“I was on the first floor of my school talking to my students during clean-up time, when one of them began to shout 'earthquake' in Japanese,” Ng blogged on Tuesday. “Suddenly, doors began to bang back and forth and kids were screaming. The shaking increased in intensity, and I found myself being knocked to the ground.”
Ng and his class fled to an open field, only to hear tsunami warning sirens that sent them rushing back inside the school building despite ground-shaking 4.0 aftershocks.
“While on the fourth floor, I looked out the window and could see water slowly coming in at an alarming rate,” Ng wrote. “I got really scared.”
The field where they had evacuated was soon under water, but the school building remained comparatively safe. The campus has now become a refugee center, where Ng has helped over the last few days to gather blankets, cook and distribute food, and keep conditions at the school tolerable.
“It was our job to help the community as much as possible,” he said of himself and fellow teachers. “This experience has taught me a lot of things. I knew to live life each day, but I think that hits home more than ever.
“If you can, please consider donating to the Red Cross Japan, or any other organization that is helping us survive these rough times,” he urged. “As the ground continues to shake, I hope that life will return to normalcy, and that Sendai and Japan can move on.”
Outreach from campus
Campus groups are collecting donations to help fund American Red Cross relief efforts in Japan. UCLA’s Nikkei Student Union and Japan Student Association took to Bruin Walk this week and will return after spring break to continue their fundraising. For more information, contact Kevin Machino.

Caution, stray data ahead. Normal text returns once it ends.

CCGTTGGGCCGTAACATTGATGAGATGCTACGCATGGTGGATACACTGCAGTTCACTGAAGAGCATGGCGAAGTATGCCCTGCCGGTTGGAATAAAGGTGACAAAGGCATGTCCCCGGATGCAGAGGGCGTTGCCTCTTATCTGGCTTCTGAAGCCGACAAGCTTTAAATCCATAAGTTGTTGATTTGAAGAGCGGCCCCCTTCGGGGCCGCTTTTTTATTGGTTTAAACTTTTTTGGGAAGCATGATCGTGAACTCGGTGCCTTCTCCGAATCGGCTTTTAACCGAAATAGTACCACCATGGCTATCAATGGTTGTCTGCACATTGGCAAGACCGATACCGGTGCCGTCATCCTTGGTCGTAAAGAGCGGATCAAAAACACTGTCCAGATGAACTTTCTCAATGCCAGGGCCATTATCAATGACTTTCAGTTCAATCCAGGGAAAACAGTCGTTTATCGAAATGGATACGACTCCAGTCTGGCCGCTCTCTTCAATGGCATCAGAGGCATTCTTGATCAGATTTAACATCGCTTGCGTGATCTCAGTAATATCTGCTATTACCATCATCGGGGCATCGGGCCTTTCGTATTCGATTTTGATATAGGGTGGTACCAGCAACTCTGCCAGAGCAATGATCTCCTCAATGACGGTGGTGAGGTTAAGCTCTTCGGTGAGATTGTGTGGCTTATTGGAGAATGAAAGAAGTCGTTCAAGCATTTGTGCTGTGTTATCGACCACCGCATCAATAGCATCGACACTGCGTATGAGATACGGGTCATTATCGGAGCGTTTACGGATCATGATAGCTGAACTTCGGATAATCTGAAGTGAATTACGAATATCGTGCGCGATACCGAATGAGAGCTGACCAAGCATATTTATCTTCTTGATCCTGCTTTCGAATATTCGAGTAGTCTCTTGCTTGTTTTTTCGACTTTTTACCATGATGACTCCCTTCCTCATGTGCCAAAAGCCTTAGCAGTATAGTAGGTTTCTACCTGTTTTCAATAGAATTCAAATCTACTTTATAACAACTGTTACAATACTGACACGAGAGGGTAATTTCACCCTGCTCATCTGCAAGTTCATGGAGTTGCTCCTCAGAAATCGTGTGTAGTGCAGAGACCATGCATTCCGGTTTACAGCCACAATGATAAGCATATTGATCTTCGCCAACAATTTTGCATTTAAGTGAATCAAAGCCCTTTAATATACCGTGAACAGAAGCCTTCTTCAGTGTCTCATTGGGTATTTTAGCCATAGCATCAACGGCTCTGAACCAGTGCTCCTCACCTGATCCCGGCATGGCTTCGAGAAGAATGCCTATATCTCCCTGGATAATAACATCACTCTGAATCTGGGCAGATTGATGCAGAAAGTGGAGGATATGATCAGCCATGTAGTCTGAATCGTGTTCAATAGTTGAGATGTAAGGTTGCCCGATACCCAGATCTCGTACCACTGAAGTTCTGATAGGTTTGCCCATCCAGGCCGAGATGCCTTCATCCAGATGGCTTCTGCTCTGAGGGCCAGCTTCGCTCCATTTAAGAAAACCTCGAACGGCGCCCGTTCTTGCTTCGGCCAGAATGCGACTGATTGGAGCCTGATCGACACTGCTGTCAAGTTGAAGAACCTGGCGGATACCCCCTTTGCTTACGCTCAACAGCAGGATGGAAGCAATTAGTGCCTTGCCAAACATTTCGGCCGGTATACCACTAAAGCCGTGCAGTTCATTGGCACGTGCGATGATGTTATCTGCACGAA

Similarly, the UCLA Anderson Japan America Business Association, USC Marshall School of Business and Pepperdine Graziadio have teamed up and created a website to raise money to help Japan rebuild.
UCLA departments are also stepping up to provide counseling and other assistance.
“We have all been deeply moved by the devastating news coming out of Japan,” wrote Janina Montero, vice chancellor of student affairs, in an e-mail to students. “Those of you with family and friends in the areas severely affected will surely be especially anxious and saddened. It may be difficult for you to stay focused on your academics … We want not only to assure you that our thoughts are with you during this difficult time, but also to offer sources of practical support.”
Students have ready access to counselors and staff at UCLA Counseling and Psychological Services via its website and 24-hour phone line at (310) 825-0768. Advisers are also on hand to assist at the Dashew Center for International Students, the Office of Residential Life, and Student Loan Services.
The UCLA National Center for Child Traumatic Stress is offering online advice in Japanese and English to those who can provide “psychological first aid” to children recovering from earthquakes and tsunamis.
If you're concerned about radiation exposure, UC recommends reading the radiation FAQs from the California Department of Public Health. “At present, the Nuclear Regulatory Commission (NRC) indicates Japan’s nuclear emergency presents no danger to California,” the site said. “Both federal and state monitoring is ongoing and will be supplemented as needed.”
Published: Friday, March 18, 2011